The Army's New Supergun Could Put China On Blast

Military Tech
Soldiers Pound ISIS Fighters In Syria From New Fire Base

The Army is working on a supergun with a 1,000-mile range that could potentially hit targets in the South China Sea from a gun pit on land, Army Secretary Mark Esper told reporters on Wednesday.


"You can imagine a scenario where the Navy feels that it cannot get into the South China Sea because of Chinese naval vessels, or whatever," Esper said during a media roundtable. "We can – from a fixed location, on an island or some other place – engage enemy targets, naval targets, at great distances and maintain our standoff and yet open the door, if you will, for naval assets or Marine assets."

The experiments with extended-range artillery are part of the Army's look at hypersonic technology, which the U.S. military initially decided not to weaponize years ago.

When Task & Purpose asked Esper why the Army needs artillery that can lob a shell up to 1,000 miles, Esper explained the U.S. military needs to outrange enemy guns.

"You want to be outside the range that they can hit you," Esper said.

"Why was the spear developed? Because the other guy had a sword. A spear gives you range. Why was the sling developed? Because the spear closed off the range of the sword. You want to always have standoff where you can strike without being struck back. That's what extended-range cannon artillery gives us, case in point vis-à-vis the Russians."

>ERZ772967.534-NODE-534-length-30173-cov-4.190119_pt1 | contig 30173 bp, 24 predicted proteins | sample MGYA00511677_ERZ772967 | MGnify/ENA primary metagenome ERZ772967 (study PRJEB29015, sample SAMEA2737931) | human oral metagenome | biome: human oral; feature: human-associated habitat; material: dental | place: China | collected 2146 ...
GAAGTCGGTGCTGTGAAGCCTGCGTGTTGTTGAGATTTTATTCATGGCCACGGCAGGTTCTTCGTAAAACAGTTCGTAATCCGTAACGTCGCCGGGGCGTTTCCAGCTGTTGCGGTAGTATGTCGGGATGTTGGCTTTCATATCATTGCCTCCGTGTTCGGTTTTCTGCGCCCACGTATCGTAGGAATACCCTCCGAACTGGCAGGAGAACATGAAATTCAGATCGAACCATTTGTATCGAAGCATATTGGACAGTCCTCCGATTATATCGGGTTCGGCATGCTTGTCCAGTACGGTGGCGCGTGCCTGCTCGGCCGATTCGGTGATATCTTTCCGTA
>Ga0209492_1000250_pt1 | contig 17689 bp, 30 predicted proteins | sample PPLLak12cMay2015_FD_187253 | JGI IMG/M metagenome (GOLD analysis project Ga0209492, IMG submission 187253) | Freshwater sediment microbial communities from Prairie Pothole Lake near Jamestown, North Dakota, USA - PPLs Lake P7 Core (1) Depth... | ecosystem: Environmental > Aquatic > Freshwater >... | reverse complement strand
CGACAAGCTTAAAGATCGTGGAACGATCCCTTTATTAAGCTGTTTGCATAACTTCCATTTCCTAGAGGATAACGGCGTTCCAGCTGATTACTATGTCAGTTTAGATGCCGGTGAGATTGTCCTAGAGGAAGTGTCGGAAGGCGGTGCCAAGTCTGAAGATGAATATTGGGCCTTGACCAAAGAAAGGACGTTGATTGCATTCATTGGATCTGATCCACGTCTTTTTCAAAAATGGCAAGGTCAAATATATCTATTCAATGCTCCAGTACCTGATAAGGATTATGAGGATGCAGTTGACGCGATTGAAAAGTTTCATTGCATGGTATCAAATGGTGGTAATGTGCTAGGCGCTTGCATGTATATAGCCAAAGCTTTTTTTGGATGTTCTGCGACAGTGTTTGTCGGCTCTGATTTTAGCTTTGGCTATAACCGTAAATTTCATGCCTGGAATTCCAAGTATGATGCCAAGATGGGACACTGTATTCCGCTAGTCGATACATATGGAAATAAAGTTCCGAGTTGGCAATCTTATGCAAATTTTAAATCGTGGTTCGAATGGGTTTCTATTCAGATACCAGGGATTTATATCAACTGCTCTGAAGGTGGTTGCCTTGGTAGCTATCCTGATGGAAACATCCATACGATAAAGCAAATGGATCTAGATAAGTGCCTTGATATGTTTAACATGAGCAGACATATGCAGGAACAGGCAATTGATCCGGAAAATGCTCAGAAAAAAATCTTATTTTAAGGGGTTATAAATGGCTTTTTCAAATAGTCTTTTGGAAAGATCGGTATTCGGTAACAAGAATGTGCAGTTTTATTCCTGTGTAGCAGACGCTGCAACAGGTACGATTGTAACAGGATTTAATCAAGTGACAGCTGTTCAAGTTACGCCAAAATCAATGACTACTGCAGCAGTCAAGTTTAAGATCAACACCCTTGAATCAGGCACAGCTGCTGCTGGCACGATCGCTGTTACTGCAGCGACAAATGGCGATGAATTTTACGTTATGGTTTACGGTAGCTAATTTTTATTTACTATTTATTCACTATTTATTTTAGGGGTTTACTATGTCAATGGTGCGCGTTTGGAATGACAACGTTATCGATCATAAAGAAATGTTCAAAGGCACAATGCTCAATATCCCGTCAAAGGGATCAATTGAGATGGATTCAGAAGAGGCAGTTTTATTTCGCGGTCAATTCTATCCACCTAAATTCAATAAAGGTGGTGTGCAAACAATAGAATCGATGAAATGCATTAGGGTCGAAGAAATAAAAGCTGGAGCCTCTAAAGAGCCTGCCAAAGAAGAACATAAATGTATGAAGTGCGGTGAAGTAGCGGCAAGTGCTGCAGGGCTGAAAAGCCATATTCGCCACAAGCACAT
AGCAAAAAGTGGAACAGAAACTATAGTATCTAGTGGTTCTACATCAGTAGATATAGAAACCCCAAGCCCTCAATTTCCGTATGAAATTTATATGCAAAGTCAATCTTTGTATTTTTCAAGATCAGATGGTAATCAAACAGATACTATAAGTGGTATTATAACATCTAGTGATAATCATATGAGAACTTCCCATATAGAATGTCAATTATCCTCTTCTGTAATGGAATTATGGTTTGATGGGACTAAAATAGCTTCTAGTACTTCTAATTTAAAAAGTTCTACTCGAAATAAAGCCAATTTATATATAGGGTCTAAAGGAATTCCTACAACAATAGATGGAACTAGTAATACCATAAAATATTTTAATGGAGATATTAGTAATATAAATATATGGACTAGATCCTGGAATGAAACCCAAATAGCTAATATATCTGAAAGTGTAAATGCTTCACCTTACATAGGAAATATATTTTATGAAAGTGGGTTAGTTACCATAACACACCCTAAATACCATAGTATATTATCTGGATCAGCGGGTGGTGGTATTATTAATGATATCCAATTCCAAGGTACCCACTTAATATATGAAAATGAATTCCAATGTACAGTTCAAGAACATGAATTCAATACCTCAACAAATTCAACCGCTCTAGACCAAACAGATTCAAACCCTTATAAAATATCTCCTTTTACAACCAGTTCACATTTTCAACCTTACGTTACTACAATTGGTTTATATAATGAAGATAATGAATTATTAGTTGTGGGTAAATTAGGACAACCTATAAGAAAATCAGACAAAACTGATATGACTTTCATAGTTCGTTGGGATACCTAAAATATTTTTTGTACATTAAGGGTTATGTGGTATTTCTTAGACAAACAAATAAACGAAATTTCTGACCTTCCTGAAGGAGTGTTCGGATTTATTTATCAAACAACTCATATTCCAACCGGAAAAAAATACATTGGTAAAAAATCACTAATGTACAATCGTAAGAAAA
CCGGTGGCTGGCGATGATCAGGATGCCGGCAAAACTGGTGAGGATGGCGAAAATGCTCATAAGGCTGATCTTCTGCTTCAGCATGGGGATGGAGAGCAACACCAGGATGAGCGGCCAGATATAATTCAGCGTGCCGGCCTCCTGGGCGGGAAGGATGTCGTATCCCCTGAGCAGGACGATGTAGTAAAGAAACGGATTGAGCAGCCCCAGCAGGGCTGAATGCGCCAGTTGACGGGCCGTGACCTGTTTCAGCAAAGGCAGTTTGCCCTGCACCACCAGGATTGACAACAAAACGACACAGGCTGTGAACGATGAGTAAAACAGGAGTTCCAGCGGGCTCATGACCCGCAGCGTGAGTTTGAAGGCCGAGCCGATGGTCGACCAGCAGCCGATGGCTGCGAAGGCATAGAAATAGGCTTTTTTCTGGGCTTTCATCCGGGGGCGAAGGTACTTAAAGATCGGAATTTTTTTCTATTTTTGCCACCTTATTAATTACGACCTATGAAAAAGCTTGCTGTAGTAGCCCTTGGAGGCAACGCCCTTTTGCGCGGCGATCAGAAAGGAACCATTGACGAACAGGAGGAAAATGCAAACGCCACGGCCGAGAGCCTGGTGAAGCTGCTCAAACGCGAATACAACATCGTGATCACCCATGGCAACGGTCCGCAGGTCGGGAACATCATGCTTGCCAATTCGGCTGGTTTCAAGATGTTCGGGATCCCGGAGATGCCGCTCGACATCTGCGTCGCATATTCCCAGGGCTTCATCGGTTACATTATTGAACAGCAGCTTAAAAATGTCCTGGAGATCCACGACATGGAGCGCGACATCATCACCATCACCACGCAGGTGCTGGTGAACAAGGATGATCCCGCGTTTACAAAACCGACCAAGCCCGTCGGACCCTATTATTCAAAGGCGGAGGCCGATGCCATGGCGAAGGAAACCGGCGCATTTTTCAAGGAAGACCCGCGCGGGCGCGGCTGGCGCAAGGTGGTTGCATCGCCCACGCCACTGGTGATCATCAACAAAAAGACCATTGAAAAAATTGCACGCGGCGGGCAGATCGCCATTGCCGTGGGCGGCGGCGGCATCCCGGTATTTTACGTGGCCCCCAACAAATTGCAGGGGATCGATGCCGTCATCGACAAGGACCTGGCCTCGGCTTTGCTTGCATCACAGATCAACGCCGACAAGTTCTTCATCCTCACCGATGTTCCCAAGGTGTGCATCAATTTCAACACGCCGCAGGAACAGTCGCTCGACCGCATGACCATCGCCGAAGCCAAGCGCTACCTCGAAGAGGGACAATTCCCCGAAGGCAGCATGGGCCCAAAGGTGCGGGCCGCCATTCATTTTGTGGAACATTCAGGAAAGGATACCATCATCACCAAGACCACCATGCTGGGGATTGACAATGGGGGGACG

SEE ALSO: The Army Thinks It Can Eventually Fire Artillery At Enemies 1,000 Miles Away

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(U.S. Air Force photo illustration/Airman 1st Class Corey Hook)

Editor's Note: This article by Richard Sisk originally appeared on Military.com, a leading source of news for the military and veteran community.

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The USS Eagle 56 was only five miles off the coast of Maine when it exploded.

The World War I-era patrol boat split in half, then slipped beneath the surface of the North Atlantic. The Eagle 56 had been carrying a crew of 62. Rescuers pulled 13 survivors from the water that day. It was April 23, 1945, just two weeks before the surrender of Nazi Germany.

The U.S. Navy classified the disaster as an accident, attributing the sinking to a blast in the boiler room. In 2001, that ruling was changed to reflect the sinking as a deliberate act of war, perpetuated by German submarine U-853, a u-boat belonging to Nazi Germany's Kriegsmarine.

Still, despite the Navy's effort to clarify the circumstances surrounding the sinking, the Eagle 56 lingered as a mystery. The ship had sunk relatively close to shore, but efforts to locate the wreck were futile for decades. No one could find the Eagle 56, a small patrol ship that had come so close to making it back home.

Then, a group of friends and amateur divers decided to try to find the wreck in 2014. After years of fruitless dives and intensive research, New England-based Nomad Exploration Team successfully located the Eagle 56 in June 2018.

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(CIA photo)

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